Facebook has just announced that it’s trialling a raft of potential changes to its current privacy settings, including allowing users to make their status updates and other contributions visible to all and sundry, rather than just people in their particular network. And if you think this sounds familiar, that’s because it’s basically allowing users to do exactly what Twitter users do – i.e. post an update on what sandwich they’re eating for lunch for the benefit of anyone with a functional search engine and an appetite for mundane trivia. So it’s clearly worrying about the threat from the latest Big New Thing – although the fact that it’s trying to reinvent itself suggests it’s trying to avoid the mistakes made by MySpace…
Facebook’s new options will allow users to post status updates that are completely public (or visible to a specific group of friends), or to become a ‘fan’ of another user. For those of you who have already succumbed to the charms of ‘following’ people on Twitter (or being followed yourself), this might ring a few bells. Facebook’s argument is that it wants to simplify its current privacy settings – which in fairness are a bit confusing, to say the least. ‘We are committed to giving people even greater control over the information they share and the audiences with whom they share it,’ insists chief privacy officer Chris Kelly.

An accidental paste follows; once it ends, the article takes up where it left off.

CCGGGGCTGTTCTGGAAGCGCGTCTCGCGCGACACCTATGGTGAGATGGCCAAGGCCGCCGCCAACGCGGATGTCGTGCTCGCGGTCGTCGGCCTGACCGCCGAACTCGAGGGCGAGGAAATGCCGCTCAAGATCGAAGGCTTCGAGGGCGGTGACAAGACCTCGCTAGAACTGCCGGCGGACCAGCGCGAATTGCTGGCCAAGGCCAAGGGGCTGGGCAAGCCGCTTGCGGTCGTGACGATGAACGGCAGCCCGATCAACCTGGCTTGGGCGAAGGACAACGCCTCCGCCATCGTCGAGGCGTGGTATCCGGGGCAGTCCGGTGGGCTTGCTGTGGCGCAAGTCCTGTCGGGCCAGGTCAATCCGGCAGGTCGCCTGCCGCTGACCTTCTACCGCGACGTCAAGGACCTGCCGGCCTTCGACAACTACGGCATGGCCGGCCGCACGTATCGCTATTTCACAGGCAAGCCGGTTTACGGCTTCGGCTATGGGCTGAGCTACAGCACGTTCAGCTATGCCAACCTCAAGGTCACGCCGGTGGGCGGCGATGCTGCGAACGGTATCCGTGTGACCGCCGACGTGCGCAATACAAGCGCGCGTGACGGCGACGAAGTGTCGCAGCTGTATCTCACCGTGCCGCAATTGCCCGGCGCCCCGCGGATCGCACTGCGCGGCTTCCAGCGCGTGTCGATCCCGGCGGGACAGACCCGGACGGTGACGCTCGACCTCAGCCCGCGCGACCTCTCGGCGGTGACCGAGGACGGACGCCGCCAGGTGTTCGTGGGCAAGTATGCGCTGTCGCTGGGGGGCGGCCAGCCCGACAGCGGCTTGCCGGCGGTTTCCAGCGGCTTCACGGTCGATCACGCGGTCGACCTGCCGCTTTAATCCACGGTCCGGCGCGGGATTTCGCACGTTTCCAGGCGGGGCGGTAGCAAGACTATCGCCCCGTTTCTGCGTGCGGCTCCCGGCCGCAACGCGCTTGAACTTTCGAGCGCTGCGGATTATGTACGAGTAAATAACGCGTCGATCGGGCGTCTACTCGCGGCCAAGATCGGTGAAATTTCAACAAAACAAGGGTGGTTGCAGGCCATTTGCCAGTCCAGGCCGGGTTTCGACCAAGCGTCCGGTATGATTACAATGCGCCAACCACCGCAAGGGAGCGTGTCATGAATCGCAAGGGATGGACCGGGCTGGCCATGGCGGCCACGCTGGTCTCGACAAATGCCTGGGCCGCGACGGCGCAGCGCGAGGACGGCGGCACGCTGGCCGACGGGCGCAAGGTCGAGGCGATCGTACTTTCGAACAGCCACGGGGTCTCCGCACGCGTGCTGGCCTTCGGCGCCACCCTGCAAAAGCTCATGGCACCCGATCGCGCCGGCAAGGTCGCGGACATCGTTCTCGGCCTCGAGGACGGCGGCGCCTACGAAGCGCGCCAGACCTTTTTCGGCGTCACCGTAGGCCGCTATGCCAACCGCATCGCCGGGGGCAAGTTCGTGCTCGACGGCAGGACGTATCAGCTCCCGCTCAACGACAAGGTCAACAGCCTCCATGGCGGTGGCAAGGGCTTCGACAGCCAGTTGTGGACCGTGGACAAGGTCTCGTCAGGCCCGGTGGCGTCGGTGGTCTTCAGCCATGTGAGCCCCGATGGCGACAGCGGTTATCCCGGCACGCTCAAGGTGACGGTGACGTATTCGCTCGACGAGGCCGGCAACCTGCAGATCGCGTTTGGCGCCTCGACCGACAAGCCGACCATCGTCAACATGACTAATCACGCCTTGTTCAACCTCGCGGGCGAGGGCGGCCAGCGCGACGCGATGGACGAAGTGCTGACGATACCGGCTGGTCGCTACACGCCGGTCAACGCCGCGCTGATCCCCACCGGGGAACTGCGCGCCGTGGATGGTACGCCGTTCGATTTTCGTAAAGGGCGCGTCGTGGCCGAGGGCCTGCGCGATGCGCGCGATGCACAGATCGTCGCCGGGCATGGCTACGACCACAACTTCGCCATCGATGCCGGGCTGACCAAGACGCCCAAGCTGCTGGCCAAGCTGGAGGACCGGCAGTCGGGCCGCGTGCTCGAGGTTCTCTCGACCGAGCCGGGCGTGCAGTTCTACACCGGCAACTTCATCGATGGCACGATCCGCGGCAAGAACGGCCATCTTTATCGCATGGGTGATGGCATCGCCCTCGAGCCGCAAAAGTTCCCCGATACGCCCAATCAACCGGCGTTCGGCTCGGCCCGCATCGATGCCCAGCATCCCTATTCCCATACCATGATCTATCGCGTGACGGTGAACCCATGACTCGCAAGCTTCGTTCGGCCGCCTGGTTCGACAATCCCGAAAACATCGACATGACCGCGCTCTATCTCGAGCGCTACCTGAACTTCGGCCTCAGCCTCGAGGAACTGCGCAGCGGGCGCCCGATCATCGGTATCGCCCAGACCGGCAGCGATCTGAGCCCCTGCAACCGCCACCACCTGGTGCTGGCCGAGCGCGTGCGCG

This might sound like a slightly strange move for a company for Facebook, which has always made great play of its privacy credentials (hence the chief privacy officer, for instance). And it might result in your information being available to a wider audience. If you choose the ‘recommended’ setting, most of your profile will be visible to friends of friends (not just friends), and everyone will be able to see the content you publish, unless you specifically mark it as private. Lawyers have already been muttering darkly about the potential pitfalls of this – notably the possibility of accidentally publishing something to the whole world and never being able to un-publish it.
However, the fact remains that if you want to, you can maintain the same level of privacy as currently (it might even be easier now). And the default level will be higher than it is on Twitter, where your updates are visible to the world and even appear in search engine listings (something that may soon be true of Facebook, if you opt in). What’s interesting about this move is that it looks like a response to a competitive threat, and possibly an admission that the goalposts have shifted. The rise of Twitter – usage has increased 22-fold in the last year, Hitwise said this week – shows that lots of people are perhaps not quite as bothered about privacy as Facebook thought…
In today's bulletin:
Darling wades into bonus row - as trader loses £6m
Zut alors! Heat forces French power firms to buy British
Facebook woos Twitterati with new privacy settings
CFOs take centre stage
MT celebrates '35 Women Under 35' 2009